The Health Benefits of Nopal Cactus

The nopal cactus is more commonly known as the prickly pear cactus. It is native to Mexico and famous for its health benefits due to its high antioxidant, vitamin, mineral, and fiber content.

What is nopal?

Nopal cactus on copping board, cut into pieces for cooking.

Nopales are the pads of the nopal cactus and can be cooked or eaten raw.

Nopales or nopalitos are the pads of the nopal or prickly pear cactus. They are eaten as a vegetable and commonly found in restaurants, grocery stores, and farmers’ markets across the American Southwest and Mexico.

They can be sautéed and used in many dishes, including tacos, scrambled eggs, or as a side dish with tomatoes and onions.

Nopales can also be eaten raw. They resemble a green pepper when diced and are turned into juice, jams, or tea.

Prickly pear fruit or the small, rounded, and often colorful part of the plant can also be consumed.

Juice extracted from the fruit is a popular drink of choice for health-conscious consumers in Mexico.

Nutritional information

One cup of raw nopales contains approximately:

  • 14 calories
  • 1 gram (g) of protein
  • less than 1 g of fat
  • 3 g of carbohydrate
  • 2 g of fiber
  • 1 g of sugar
  • 20 micrograms (mcg) of vitamin A
  • 8 milligrams (mg) of vitamin C
  • 141 mg of calcium
  • 4.6 mcg of vitamin K

The prickly pear fruit, which comes in a variety of colors, contains the flavonoids kaempferol and quercetin, which are antioxidants that have anti-inflammatory properties.

In a study comparing three different juices from various colors of prickly pear — red-purple, white-green, and yellow-orange — the red-purple variety had the most antioxidants.

Health benefits

Prickly pear nopal cactus juice green drink, with nopales by glass.

Nopal juice may help to reduce cholesterol and blood sugar levels. It can also be used for treating wounds.

Both parts of the nopal plant — the nopales and the fruit — have been used in traditional medicine for disease treatment and prevention.

The cactus has been used to treat:

  • glaucoma
  • wounds
  • fatigue
  • liver conditions
  • ulcers

The purported benefits of fresh nopal juice include lowering blood sugar, healing wounds, and lowering cholesterol.

Human studies on the nopal cactus and its ability to treat or prevent disease are limited. Nevertheless, many studies have confirmed the antioxidant and anti-inflammatory properties of the plant.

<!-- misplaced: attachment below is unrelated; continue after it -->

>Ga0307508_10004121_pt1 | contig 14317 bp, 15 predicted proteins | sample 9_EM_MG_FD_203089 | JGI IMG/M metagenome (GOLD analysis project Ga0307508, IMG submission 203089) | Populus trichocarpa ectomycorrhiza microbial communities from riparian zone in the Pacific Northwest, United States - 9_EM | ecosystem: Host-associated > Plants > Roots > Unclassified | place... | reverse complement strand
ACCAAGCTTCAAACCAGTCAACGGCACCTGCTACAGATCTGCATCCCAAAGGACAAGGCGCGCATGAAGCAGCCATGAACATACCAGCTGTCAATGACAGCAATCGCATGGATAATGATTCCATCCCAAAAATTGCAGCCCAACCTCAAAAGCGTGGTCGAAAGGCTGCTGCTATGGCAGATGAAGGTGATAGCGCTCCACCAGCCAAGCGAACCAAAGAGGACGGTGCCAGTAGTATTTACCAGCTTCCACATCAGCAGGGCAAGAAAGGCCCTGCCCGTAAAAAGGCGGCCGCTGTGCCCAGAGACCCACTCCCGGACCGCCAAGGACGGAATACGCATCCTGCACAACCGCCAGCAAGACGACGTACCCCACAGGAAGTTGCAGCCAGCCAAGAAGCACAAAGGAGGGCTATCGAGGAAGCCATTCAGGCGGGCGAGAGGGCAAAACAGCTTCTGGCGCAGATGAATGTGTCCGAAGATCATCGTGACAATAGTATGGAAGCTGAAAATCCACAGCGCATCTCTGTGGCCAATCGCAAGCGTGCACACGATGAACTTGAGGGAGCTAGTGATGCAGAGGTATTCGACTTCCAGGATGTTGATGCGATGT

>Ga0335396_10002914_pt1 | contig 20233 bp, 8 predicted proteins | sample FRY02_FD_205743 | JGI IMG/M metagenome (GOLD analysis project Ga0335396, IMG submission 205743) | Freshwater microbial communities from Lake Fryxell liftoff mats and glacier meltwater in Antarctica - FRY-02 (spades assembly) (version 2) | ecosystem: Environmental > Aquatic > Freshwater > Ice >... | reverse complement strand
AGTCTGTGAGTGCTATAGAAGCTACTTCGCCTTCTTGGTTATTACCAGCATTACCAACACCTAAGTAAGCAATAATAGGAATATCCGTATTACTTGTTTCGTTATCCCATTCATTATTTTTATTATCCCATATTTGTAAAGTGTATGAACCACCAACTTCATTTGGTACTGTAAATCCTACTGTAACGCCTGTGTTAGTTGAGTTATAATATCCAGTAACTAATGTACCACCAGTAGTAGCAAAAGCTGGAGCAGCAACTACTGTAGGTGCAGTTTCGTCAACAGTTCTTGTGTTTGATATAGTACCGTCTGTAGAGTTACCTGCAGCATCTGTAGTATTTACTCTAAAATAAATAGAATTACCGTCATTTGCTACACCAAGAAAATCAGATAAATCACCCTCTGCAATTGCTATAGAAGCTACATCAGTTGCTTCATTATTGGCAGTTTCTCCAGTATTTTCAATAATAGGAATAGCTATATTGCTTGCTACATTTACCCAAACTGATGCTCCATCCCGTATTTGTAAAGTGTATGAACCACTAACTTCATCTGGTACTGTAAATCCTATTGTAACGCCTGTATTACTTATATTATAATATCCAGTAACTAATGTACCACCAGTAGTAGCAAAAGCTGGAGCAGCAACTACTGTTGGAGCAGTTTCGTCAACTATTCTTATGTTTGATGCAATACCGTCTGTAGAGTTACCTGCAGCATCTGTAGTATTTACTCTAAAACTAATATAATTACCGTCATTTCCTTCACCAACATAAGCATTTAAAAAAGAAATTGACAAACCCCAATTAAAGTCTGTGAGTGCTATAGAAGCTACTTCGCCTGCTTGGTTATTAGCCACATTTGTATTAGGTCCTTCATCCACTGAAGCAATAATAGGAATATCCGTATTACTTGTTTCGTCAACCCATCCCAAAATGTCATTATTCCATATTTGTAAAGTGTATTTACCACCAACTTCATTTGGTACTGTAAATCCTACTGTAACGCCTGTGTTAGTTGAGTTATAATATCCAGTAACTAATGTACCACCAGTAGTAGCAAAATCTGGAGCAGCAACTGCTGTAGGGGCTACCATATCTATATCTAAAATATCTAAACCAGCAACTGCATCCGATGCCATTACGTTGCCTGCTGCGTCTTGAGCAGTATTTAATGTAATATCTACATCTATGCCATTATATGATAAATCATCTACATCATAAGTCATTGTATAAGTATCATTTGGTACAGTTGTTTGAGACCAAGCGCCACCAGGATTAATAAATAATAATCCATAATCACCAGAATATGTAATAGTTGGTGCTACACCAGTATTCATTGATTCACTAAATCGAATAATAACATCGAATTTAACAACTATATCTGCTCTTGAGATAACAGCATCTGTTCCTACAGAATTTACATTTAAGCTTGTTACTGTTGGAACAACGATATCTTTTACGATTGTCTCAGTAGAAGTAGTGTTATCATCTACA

Cactus plants have been traditionally used in Mexico for the treatment of diabetes.

In a small study of people with type 2 diabetes, two groups of participants were given a high carbohydrate breakfast. One group consumed nopal with their breakfast, while the other did not.

The group who ate the nopal had significantly lower blood sugar levels after the meal, as well as lower insulin levels, compared to the group who did not have nopal.

People with diabetes benefit from including high-fiber foods, such as nopal and prickly pear, in their diet. High-fiber diets can improve blood sugar, lower insulin levels, and improve blood lipids.

The Academy of Nutrition and Dietetics recommend consuming at least 25 g of fiber per day for women and 38 g for men.

Risks and considerations

The juice made from nopal is often mixed with other juices, such as pineapple, orange, or grapefruit, which can have a high amount of sugar.

People with diabetes should monitor the amount of sugar they are consuming. It is best to opt for the fresh fruit instead of juice or squeeze fresh juice at home.

In many parts of Mexico, vendors sell fresh nopal juice after the plant is rinsed with only tap water, without pasteurization or any antibacterial processing.

As cattle manure is often used for fertilizer, researchers tested for food-borne pathogens in unpasteurized nopal juice.

Their study found that 91 percent of their samples were positive for E. coli and 1 percent were positive for Salmonella. These bacteria can cause serious illnesses, so people should be sure to buy nopal and nopal juice only from reputable sources.


Nopales from nopale cactus or prickly pear cactus, frying in a pan with onions and chilli.

Nopal cactus is a versatile ingredient, whether using the pads or prickly pear fruit.